Moosbrugger Speaks: Nietzschean Truth and Lying in Musil’s Der Mann ohne Eigenschaften

Naomi Beeman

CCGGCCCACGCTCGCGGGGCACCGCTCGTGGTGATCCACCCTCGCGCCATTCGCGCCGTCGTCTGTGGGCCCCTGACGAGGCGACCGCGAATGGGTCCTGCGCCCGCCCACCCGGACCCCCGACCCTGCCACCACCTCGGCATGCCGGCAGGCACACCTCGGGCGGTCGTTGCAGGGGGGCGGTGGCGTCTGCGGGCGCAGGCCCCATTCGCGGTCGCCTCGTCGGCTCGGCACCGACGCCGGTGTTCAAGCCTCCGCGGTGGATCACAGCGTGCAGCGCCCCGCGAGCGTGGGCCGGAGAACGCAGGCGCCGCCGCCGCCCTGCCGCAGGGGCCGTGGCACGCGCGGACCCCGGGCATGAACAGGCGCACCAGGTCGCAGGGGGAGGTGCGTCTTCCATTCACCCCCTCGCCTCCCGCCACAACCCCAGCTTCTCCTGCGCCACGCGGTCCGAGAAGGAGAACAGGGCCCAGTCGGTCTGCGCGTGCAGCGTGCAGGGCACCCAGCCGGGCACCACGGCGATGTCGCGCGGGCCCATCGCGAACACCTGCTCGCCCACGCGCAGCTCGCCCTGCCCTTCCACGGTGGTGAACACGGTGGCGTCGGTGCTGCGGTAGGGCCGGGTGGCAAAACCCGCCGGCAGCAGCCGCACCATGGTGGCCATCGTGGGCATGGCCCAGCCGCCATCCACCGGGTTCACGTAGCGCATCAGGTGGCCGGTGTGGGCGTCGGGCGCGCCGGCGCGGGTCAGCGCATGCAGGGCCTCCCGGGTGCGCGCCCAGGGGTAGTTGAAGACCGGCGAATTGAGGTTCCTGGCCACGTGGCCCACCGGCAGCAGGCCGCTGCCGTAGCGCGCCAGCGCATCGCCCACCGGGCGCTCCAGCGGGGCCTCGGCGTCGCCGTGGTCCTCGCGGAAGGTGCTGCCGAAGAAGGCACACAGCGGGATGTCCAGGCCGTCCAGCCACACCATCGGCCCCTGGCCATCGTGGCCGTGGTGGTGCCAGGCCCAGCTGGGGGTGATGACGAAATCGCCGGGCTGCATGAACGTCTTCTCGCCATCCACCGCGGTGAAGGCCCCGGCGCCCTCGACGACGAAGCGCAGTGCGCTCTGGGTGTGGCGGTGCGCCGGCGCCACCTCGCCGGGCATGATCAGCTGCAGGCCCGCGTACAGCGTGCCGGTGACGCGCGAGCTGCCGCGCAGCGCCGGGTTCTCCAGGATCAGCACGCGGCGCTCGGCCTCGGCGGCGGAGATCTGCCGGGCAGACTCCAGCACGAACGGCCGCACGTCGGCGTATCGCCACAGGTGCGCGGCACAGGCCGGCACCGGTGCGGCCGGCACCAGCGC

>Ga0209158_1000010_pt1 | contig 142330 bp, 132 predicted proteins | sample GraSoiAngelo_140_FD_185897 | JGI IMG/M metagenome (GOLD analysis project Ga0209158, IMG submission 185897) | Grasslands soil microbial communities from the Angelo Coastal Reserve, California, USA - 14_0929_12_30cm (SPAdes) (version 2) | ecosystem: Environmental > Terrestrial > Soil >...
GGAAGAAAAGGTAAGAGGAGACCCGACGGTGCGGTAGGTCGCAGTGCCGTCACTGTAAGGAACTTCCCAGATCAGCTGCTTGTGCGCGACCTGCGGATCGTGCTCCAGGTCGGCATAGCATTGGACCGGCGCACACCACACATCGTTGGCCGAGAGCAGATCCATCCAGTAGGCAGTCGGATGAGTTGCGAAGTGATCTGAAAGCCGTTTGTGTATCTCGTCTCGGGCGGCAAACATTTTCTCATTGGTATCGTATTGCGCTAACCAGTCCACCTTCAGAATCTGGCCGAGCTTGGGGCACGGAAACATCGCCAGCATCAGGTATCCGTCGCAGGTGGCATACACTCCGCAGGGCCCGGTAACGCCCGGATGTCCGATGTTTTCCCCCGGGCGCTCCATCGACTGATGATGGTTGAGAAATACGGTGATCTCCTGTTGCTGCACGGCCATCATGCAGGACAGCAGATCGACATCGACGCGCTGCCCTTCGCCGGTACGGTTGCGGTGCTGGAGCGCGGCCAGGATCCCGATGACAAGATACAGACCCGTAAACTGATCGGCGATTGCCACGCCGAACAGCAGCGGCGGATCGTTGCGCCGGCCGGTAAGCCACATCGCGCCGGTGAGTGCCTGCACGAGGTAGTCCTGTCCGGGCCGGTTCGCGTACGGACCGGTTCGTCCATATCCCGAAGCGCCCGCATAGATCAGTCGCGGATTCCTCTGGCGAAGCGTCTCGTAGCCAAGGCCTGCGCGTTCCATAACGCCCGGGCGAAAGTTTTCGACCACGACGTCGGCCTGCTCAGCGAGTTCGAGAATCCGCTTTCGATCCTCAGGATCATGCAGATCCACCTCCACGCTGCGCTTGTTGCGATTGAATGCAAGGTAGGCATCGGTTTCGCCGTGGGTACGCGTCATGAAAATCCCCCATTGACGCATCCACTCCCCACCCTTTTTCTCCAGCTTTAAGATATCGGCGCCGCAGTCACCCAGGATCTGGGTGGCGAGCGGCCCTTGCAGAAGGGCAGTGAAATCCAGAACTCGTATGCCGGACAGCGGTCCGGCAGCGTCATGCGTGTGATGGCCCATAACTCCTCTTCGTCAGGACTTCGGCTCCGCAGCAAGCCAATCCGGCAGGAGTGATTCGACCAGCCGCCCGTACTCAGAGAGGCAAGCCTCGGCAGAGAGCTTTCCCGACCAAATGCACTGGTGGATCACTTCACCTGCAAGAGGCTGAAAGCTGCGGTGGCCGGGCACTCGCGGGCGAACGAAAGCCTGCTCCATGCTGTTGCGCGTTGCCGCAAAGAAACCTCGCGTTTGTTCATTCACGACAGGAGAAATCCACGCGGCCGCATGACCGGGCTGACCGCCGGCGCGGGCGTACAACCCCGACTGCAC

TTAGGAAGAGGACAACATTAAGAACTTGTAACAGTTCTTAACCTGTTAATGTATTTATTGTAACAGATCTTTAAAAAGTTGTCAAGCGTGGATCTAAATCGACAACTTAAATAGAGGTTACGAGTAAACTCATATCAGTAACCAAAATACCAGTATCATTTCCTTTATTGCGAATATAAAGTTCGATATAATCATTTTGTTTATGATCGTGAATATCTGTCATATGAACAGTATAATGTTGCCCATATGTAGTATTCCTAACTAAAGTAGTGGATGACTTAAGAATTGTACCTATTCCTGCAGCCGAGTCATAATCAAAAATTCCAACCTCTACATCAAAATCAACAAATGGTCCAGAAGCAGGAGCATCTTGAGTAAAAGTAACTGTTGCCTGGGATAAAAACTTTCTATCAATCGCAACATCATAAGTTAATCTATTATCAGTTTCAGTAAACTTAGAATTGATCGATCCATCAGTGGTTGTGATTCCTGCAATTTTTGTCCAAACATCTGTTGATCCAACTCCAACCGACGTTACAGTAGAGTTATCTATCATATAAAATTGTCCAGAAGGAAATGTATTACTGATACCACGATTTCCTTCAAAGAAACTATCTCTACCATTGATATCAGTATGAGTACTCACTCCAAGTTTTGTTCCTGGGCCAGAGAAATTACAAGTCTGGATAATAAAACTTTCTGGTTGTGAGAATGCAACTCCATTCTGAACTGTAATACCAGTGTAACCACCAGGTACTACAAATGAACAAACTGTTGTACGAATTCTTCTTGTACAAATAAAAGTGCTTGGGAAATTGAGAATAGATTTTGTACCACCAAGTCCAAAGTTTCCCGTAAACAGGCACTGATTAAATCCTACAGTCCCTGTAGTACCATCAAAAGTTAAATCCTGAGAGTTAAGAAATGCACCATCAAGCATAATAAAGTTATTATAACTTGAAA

The paper articulates an implicit theory of language in Musil’s unfinished novel Der Mann ohne Eigenschaften. Specifically, I argue that Musil inverts Nietzsche’s theory of language from “On Truth and Lying in a Non-Moral Sense,” and demonstrates the results of this inversion through the characters Moosbrugger and Ulrich. Where Nietzsche valorizes the poet’s relationship to language above the philosopher-scientist’s, Musil dismisses this distinction as merely rhetorical. Nietzsche’s poet-vs.-philosopher opposition simply allegorizes what is, instead, a dynamic intermingling of ‘truth’ and ‘misrepresentation’ that lies at the metaphorical heart of language, independent of its particular uses. Moosbrugger defends himself against imprecision in speech by adopting a hyper-literal stance—a defensive posture that only magnifies the poetry of language that overwhelms him. Ulrich’s opposing sensitivity to the scientific ordering of language is equally pathological. Ulrich pawns off language’s metaphoricity on reality, concluding that we should not take God’s creation “literally.” This paper shows how Musil reads Nietzsche’s theory of the original metaphoricity of language through the Judeo-Christian myth of the active word in order to reveal Moosbrugger’s muteness as the reverse side of Ulrich’s pathological facility with language. Both, in turn, are ciphers for meta-textual questions about the conditions of Musil’s own writerly production. (NB)

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